On a final note, this blog once again broke its monthly record for blog hits, marking the third or fourth straight month that has happened. And there’s still a few days left in this month!

I will keep writing regularly if people keep reading. Thanks again for those who have made this blog a part of their morning routine before work or after work. Or maybe even during work. I enjoy writing for it and getting a chance to interact a bit with those who leave comments.

Can Joe Mauer hit .400? Can anyone?

I picked up a copy of the most recent Sports Illustrated yesterday, which features Minnesota Twins catcher Joe Mauer as its cover story.

It’s quite a story. It’s hard not to be impressed when you hear about his scouting report (he doesn’t strike out, he doesn’t pop out and has no holes, according to the story). Or how infielder Brendan Harris and bullpen coach Rick Stelmaszek point out that he never breaks bats or checks his swing. Stelmaszek says Mauer has checked his swing "maybe five times in four years." That’s ridiculous, really.

The crux of the story is whether or not Mauer can hit .400 for a season, something that hasn’t been done since Ted Williams did it in 1941.

Mauer enters today’s (Saturday’s) game against the St. Louis Cardinals hitting .396 with a career-high 14 homers and 43 RBIs. Here’s some more Mauer stats:

  • He’s hitting .421 and slugging .781 off right-handed pitching this year with an OBP of nearly .500.
  • He’s hitting .458 and slugging .843 at the friendly confines of the Metrodome.
  • With runners in scoring position, Mauer is hitting .457 and slugging .800.
  • With RISP and two outs, Mauer is 8-for-14 (.571) and slugging 1.071.
  • For his career, with RISP and two outs, Mauer is hitting .366 and slugging .554. Those numbers pale in comparison to this year’s stats, but are nonetheless remarkable.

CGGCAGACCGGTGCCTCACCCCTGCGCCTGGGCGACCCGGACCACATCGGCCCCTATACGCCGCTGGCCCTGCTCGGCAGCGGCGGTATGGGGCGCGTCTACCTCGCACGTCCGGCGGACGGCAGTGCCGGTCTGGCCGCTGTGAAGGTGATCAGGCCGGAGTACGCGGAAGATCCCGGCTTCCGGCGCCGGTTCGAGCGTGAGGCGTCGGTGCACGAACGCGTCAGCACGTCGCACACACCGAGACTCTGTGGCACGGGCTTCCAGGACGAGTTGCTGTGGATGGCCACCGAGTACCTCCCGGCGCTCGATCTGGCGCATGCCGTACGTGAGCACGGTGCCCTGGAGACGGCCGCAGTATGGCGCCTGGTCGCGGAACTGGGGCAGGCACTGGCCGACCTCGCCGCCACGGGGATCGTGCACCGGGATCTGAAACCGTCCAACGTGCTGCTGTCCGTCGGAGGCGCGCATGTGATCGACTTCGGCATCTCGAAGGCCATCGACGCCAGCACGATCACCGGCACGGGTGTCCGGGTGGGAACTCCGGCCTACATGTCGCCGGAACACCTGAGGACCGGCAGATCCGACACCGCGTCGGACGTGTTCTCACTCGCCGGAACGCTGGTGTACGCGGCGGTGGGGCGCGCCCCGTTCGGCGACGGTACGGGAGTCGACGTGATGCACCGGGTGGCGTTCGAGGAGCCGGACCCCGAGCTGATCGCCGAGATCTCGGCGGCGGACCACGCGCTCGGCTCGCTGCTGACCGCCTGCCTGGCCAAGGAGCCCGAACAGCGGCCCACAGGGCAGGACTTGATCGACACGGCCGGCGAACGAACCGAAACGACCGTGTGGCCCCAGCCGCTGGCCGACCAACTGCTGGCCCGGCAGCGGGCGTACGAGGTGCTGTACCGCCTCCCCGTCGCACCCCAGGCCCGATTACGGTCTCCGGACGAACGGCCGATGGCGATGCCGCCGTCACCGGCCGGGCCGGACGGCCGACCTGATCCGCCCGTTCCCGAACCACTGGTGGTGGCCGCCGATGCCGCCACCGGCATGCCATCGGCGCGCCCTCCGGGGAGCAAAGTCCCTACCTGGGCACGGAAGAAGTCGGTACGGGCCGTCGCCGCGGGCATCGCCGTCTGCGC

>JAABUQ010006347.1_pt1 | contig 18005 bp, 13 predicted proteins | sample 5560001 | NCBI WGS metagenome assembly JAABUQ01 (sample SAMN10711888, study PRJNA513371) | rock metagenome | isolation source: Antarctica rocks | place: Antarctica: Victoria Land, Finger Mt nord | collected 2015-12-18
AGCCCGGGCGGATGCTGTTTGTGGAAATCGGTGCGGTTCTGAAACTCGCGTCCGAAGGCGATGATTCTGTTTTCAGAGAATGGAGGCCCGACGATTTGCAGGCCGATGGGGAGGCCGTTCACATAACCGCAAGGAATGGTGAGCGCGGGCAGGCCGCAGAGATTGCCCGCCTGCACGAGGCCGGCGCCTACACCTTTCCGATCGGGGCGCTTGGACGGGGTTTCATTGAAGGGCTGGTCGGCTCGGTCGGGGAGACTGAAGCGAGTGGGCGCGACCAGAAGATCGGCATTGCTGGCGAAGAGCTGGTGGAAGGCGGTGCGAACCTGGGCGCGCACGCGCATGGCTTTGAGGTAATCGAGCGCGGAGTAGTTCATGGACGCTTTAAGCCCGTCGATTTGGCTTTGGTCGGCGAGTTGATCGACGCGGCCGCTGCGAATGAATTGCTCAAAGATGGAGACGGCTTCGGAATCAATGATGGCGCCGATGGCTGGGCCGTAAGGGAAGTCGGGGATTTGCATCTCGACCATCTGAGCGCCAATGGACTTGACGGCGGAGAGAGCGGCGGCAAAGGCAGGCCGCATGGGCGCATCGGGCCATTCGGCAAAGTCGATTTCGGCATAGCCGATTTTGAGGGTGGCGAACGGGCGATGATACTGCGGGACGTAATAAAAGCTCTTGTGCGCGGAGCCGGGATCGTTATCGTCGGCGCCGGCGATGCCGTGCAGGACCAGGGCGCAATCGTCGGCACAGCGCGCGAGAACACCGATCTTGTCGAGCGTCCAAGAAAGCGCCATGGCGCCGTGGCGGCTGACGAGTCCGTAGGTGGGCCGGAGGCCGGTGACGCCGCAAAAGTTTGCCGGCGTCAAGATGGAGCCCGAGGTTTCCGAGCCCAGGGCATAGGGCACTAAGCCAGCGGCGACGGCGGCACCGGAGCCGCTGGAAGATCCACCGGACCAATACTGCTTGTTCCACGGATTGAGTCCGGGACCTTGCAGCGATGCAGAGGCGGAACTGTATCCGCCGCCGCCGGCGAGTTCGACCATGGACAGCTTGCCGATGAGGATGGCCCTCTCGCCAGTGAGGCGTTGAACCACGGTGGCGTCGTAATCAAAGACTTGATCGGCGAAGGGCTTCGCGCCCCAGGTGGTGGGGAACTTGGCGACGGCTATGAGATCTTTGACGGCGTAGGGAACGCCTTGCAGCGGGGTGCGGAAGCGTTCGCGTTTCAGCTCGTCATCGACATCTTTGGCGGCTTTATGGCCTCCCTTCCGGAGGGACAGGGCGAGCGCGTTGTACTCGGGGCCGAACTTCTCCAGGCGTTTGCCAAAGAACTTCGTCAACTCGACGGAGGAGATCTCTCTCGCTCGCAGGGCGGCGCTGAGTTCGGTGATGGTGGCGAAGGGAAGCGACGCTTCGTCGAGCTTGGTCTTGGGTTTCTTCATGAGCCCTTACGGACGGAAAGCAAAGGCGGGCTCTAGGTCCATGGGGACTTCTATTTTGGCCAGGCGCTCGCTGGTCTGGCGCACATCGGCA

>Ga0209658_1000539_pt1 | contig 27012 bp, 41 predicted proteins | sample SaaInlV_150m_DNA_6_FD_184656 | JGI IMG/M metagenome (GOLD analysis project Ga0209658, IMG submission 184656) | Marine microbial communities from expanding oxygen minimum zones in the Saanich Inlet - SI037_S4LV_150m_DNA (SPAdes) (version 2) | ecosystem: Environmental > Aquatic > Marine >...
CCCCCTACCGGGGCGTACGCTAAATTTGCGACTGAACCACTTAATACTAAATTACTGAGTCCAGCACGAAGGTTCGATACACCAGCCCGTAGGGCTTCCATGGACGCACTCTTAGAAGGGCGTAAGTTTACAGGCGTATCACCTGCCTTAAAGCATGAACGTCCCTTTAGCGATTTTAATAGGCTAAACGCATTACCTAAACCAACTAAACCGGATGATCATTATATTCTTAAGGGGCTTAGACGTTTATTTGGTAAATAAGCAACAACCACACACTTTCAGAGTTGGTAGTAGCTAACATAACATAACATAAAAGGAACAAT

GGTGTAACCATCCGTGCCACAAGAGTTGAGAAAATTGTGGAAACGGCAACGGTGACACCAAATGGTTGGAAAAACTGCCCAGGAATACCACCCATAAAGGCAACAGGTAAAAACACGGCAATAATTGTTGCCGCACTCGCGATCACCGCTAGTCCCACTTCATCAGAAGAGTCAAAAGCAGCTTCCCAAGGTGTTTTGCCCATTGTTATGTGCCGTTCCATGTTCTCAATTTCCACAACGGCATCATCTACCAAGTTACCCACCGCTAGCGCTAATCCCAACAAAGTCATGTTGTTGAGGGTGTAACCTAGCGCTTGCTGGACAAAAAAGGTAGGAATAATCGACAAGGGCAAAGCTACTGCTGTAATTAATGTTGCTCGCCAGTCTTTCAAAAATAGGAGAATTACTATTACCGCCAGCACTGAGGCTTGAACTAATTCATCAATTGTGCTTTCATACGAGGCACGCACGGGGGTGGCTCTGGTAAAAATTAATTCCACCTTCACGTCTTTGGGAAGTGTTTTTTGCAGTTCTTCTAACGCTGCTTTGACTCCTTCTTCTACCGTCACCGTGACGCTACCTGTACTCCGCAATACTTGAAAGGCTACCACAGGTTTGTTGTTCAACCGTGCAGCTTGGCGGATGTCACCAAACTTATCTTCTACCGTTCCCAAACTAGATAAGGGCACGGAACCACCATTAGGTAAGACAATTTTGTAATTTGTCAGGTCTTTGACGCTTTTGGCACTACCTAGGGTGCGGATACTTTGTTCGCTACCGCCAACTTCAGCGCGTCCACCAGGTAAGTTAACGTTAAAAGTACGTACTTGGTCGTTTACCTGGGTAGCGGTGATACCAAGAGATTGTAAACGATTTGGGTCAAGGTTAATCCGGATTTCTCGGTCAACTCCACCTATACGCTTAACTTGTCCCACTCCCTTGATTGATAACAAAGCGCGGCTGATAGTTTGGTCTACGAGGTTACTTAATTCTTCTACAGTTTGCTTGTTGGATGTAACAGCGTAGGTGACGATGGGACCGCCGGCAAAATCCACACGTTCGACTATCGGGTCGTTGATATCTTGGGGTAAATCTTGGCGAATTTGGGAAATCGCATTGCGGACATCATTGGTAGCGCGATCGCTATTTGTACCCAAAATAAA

So do I think Mauer can hit .400? No.

I think if anyone could hit .400 right now, it would be Mauer. I think his approach is best suited for the pursuit of the hallowed number. But I don’t think it can be done.

The game is too different now.

  • Back in 1941, players just didn’t see that many pitchers. It was easier for hitter like Williams to keep a log in his memory of each pitcher. In 1941, Chicago White Sox pitcher Thornton Lee threw 30 complete games to lead the big leagues. In 2009, it’s been 10 years since a pitcher (Randy Johnson in 1999) tossed as many as 10 complete games in a season. There’s 30 teams now with five-man rotations and bullpen specialists. There’s interleague play. As a whole, the pitching pool in today’s game is weaker, but I think it’s tougher today to hit .400 because of it.
  • Stadiums are smaller. Chicks might dig the long ball, but if you’re a guy trying to hit .400, I would think smaller parks would make it tougher. What the shorter fences do is tighten up defenses, leaving fewer holes – or gaps – in the outfield. Back in Williams’ day, left- and right-field portions of the outfield fence weren’t incredibly far away, but center field back then used to be HUGE! Often times, it might be 480 feet away (Polo Grounds, for example, was at 483 feet). In Williams’ case, Fenway Park wasn’t quite as extreme. Right-center at Fenway is 420 feet deep, plus there’s the benefit of banging hits off the shallow Green Monster.
  • Finally, the media scrutiny is far more intense than it was in those days. Could you even imagine if, say, Mauer entered September hitting at or above .400? The scene at his locker in the clubhouse of the Metrodome would be chaotic day-in and day-out. Newspapers. Radio. TV. Web sites. Blogs. Everyone would want a piece of the action.

I really don’t think anyone can hit .400 again. But like my colleague Tom Mix says, we should just enjoy the ride Mauer is taking us on.

On a final note, this blog once again broke its monthly record for blog hits, marking the third or fourth straight month that has happened. And there’s still a few days left in this month!

I will keep writing regularly if people keep reading. Thanks again for those who have made this blog a part of their morning routine before work or after work. Or maybe even during work. I enjoy writing for it and getting a chance to interact a bit with those who leave comments.

NBA draft reaction